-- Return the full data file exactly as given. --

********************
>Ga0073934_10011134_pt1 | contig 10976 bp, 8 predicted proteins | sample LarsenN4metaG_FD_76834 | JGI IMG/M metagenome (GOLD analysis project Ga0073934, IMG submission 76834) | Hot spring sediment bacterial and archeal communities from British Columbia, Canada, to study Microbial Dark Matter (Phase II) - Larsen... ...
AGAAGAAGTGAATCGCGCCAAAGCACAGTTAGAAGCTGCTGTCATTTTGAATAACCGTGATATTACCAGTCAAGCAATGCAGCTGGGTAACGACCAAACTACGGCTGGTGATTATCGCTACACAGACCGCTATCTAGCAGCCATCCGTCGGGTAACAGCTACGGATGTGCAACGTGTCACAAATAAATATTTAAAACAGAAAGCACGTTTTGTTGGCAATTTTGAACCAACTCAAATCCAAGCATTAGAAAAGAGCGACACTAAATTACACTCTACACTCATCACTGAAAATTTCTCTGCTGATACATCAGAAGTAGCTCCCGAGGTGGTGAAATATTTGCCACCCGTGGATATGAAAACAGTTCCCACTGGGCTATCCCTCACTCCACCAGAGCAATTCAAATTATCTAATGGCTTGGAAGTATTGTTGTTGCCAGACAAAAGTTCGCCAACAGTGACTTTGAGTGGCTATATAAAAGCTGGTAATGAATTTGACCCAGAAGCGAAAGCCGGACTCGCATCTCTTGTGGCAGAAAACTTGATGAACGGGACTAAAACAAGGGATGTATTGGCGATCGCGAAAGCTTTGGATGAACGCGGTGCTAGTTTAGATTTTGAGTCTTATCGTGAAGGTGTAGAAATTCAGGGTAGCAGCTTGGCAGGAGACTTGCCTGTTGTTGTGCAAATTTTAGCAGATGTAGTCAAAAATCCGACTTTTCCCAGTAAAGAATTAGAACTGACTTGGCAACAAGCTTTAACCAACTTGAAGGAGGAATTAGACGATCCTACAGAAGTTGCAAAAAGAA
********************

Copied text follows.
>Ga0073934_10011134_pt1 | contig 10976 bp, 8 predicted proteins | sample LarsenN4metaG_FD_76834 | JGI IMG/M metagenome (GOLD analysis project Ga0073934, IMG submission 76834) | Hot spring sediment bacterial and archeal communities from British Columbia, Canada, to study Microbial Dark Matter (Phase II) - Larsen... ...
AGAAGAAGTGAATCGCGCCAAAGCACAGTTAGAAGCTGCTGTCATTTTGAATAACCGTGATATTACCAGTCAAGCAATGCAGCTGGGTAACGACCAAACTACGGCTGGTGATTATCGCTACACAGACCGCTATCTAGCAGCCATCCGTCGGGTAACAGCTACGGATGTGCAACGTGTCACAAATAAATATTTAAAACAGAAAGCACGTTTTGTTGGCAATTTTGAACCAACTCAAATCCAAGCATTAGAAAAGAGCGACACTAAATTACACTCTACACTCATCACTGAAAATTTCTCTGCTGATACATCAGAAGTAGCTCCCGAGGTGGTGAAATATTTGCCACCCGTGGATATGAAAACAGTTCCCACTGGGCTATCCCTCACTCCACCAGAGCAATTCAAATTATCTAATGGCTTGGAAGTATTGTTGTTGCCAGACAAAAGTTCGCCAACAGTGACTTTGAGTGGCTATATAAAAGCTGGTAATGAATTTGACCCAGAAGCGAAAGCCGGACTCGCATCTCTTGTGGCAGAAAACTTGATGAACGGGACTAAAACAAGGGATGTATTGGCGATCGCGAAAGCTTTGGATGAACGCGGTGCTAGTTTAGATTTTGAGTCTTATCGTGAAGGTGTAGAAATTCAGGGTAGCAGCTTGGCAGGAGACTTGCCTGTTGTTGTGCAAATTTTAGCAGATGTAGTCAAAAATCCGACTTTTCCCAGTAAAGAATTAGAACTGACTTGGCAACAAGCTTTAACCAACTTGAAGGAGGAATTAGACGATCCTACAGAAGTTGCAAAAAGAA